Researchers from Harvard University, the University of Eastern Finland, and Mexico’s National Institute of Public Health conducted a recent study which showed that high egg intake may raise the risk for type 2 diabetes. The interesting part of the study’s findings is this risk only applied to those living in the United States.
The study set out to follow up on links between egg consumption and type 2 diabetes. The study found eggs were found to be a risk factor for type 2 diabetes development in the US only.
What is the Link Between Eggs and Type 2 Diabetes?
The researchers studied results from 10 separate population-based studies from around the world which covered a total of about 250,000 people. Four of the 10 studies were done in the US, one in Japan, and the remainder in Europe. During the follow up for the study, 12,000 developed type 2 diabetes.
A meta-analysis of prior studies and their data show that each egg included in the daily diet raises the risk of type 2 diabetes by 13% but the data also showed a varied risk between the different countries, with the US showing the majority of the increased risk.
Researchers looked over the data and did not find any link between eating eggs and type 2 diabetes risk. They also studied the seven most high-grade studies which used data from medical registers versus self reporting data and found no link between eggs and diabetes. The three studies they didn’t conduct a high grade analysis of were conducted in the US.
Why Only in the US?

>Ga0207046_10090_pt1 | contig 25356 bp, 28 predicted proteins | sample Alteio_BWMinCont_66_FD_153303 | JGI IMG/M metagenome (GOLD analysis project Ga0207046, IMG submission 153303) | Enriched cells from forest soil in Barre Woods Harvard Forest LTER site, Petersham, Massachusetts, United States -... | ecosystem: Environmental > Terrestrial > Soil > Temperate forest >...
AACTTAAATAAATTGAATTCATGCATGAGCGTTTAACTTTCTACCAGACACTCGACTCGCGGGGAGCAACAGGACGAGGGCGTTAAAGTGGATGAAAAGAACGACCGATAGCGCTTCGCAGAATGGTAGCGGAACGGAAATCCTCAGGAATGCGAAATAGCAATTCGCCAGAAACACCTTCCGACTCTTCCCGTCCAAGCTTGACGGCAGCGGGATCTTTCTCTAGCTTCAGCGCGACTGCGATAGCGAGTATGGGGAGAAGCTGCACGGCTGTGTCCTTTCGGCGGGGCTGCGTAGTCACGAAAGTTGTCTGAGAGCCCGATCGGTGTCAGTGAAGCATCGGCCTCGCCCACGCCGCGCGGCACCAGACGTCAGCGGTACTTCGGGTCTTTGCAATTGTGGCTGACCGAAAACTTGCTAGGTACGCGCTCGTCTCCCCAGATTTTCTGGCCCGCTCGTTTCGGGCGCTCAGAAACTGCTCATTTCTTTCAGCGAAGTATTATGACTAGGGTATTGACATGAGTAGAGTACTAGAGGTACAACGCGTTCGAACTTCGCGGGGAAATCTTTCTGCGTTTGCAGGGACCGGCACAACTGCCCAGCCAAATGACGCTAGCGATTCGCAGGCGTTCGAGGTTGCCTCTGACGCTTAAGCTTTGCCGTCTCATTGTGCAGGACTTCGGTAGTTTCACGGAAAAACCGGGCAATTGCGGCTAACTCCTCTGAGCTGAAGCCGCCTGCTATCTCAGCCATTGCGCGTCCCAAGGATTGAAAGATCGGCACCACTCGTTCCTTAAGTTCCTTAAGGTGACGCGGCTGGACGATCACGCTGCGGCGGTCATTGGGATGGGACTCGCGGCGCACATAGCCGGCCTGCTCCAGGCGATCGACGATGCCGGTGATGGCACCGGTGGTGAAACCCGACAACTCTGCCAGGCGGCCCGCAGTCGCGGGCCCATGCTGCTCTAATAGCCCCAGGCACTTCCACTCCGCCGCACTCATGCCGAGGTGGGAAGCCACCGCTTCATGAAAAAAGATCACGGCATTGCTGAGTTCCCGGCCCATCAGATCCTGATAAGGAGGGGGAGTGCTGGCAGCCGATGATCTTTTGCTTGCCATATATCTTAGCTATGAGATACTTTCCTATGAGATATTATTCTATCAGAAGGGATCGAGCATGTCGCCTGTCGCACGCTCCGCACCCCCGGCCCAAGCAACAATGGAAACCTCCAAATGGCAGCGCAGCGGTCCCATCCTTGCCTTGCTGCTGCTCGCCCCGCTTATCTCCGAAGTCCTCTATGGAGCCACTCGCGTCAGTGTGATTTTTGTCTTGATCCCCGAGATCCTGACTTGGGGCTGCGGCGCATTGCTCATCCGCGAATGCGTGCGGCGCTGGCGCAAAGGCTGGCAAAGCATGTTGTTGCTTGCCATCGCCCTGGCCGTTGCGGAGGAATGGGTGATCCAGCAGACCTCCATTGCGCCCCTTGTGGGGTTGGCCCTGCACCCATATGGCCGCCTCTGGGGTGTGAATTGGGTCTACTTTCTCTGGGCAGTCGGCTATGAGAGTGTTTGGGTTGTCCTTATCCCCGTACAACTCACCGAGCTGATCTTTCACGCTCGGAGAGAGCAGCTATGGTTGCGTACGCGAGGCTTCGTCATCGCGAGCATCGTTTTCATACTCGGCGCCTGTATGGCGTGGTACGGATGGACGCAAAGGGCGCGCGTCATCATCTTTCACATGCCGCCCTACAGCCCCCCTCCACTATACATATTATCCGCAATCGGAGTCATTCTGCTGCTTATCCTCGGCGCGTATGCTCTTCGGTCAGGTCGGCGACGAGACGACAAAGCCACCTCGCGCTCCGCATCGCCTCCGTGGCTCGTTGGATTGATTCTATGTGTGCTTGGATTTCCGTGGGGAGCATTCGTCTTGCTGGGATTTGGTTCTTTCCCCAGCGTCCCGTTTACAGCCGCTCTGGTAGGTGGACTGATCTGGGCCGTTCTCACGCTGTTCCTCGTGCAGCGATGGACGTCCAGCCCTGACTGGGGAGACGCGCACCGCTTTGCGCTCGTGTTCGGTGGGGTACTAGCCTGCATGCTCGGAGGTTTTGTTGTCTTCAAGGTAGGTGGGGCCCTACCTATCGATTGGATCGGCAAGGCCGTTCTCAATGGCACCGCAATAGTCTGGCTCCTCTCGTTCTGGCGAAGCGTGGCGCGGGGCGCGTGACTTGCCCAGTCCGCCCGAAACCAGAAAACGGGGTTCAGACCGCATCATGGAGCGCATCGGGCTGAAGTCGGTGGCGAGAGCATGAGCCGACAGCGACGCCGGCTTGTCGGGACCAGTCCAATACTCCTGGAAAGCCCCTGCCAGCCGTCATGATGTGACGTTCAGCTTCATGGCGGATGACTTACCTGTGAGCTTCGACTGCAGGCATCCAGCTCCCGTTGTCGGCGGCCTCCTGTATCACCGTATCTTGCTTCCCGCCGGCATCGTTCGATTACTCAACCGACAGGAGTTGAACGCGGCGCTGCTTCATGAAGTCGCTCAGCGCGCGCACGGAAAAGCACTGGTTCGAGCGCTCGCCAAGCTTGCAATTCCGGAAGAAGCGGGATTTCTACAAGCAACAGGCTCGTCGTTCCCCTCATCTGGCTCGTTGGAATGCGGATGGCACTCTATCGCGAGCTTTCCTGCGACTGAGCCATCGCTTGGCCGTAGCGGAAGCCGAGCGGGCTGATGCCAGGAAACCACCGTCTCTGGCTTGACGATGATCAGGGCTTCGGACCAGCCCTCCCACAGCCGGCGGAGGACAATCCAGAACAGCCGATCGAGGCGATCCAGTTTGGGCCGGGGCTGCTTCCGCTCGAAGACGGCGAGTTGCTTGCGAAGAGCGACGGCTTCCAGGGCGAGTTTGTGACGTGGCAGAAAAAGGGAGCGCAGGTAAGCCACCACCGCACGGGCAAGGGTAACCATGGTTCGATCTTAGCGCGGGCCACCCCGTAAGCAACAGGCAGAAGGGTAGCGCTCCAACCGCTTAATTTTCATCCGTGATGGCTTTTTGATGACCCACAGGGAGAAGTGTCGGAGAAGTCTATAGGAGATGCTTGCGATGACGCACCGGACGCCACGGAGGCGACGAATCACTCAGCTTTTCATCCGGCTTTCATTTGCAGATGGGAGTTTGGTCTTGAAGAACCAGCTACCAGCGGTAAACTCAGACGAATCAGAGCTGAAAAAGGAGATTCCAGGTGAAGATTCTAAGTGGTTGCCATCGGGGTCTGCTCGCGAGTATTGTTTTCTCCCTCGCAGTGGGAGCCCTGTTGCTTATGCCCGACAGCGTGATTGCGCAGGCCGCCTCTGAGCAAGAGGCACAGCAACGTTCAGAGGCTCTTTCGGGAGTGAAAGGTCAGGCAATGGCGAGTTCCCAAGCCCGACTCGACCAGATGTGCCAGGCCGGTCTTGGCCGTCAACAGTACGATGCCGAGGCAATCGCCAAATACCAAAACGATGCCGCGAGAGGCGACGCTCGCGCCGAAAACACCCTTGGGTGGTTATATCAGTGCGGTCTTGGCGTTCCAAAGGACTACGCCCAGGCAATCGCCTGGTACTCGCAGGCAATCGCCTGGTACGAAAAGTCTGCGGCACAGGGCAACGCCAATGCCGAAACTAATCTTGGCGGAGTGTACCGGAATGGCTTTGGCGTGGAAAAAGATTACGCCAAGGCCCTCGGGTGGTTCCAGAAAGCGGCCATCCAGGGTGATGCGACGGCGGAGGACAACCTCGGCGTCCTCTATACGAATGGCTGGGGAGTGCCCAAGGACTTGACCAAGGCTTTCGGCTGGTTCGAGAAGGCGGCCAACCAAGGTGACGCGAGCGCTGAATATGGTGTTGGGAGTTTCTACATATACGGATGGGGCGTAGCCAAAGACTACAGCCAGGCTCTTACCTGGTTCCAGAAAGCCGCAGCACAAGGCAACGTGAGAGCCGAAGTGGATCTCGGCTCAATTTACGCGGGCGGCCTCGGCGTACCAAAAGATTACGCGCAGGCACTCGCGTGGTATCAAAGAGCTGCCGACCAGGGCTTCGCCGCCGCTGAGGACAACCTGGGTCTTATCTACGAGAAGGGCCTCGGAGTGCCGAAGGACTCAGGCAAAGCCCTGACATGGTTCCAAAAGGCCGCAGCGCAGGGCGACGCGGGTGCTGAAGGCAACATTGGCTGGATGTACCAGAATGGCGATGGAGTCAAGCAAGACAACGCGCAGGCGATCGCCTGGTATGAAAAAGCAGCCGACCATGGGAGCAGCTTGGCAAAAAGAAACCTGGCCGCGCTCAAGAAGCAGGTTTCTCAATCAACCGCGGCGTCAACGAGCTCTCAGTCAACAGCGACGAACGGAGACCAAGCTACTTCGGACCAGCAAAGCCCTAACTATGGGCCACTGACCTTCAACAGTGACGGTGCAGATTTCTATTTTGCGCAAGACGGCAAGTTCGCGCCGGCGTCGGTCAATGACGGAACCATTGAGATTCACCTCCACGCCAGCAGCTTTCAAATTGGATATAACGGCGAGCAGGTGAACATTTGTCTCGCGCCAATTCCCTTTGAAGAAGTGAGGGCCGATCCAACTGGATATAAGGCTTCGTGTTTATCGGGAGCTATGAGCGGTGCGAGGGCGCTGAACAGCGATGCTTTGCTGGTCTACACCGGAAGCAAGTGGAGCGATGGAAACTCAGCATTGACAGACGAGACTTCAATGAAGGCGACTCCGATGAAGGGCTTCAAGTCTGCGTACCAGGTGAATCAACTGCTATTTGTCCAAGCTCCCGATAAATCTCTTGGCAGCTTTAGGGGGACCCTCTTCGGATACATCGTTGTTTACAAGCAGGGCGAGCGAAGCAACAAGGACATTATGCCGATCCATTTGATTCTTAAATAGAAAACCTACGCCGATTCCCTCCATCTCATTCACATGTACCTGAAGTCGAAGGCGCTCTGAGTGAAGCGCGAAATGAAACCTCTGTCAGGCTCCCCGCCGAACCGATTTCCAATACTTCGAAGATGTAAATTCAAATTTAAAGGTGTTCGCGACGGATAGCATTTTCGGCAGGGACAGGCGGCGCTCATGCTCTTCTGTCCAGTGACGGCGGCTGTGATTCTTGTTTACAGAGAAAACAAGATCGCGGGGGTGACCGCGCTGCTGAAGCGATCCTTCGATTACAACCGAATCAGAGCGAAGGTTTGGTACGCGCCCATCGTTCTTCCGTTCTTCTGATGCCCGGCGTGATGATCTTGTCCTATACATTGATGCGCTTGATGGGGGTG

Without a straightforward reason for the US egg and diabetes link researchers theorized that the findings may have to do with factors not related to eating eggs aside from the association that people who eat eggs participate in unhealthy habits like leading a sedentary lifestyle, smoking, and consuming high amounts of processed meats.
Researchers suggested that there were potential issue with the way the US studies were gathered and concluded that, “We found evidence that results may be driven in part by studies conducted in the USA and by studies of a lower quality,”
To combat this study’s findings, other recent studies have been conducted showing a positive association between eggs and diabetes–that they lower type 2 diabetes risk.
The major risk factors for type 2 diabetes according to the American Diabetes Association include:
• Being overweight
• Having high blood sugar
• A history of gestational diabetes (diabetes during pregnancy)
• High blood pressure
• Unhealthy cholesterol
• Lack of physical activity
• Unhealthy diet
• Age, race, gender, and family history
Sysy Morales has lived with type 1 diabetes for 21 years. She works as a writer and health coach at The Girls Guide to Diabetes for people with diabetes and is a regular motivational speaker. Sysy lives in Roanoke, Virginia with her husband and 6 year old twins.
James Achanyi-Fontem, is a Senior Health Journalist and Communication Consultant. He worked as a health journalist and broadcaster for 30 years with Radio Cameroon and later Cameroon Radio Television, CRTV before retiring in 2005 to engage fully with Cameroon Link (Human Assistance Programme). Cameroon Link is a registered charity, not-for-profit organisation involved in the promotion of community health, humanitarian assistance, promotion of women and child rights through involvement of communities in Cameroon for mother and child health care. Cameroon Link is a partner to Commonwealth of Learning (COL), Farm Radio International (FRI), International Baby Food Action Network (IBFAN Africa), World Alliance for Breastfeeding Action (WABA). As the intermediary of Commonwealth of Learning (COL), Cameroon Link is engaged to implement a Cameroon Rural Radio story design Programming through an investigative research, which aims to discover through interviewing beneficiaries of health programmes on their interests, documenting and disseminating new ideas about how radio stations produce and air Healthy Communities Radio Programs in Cameroon.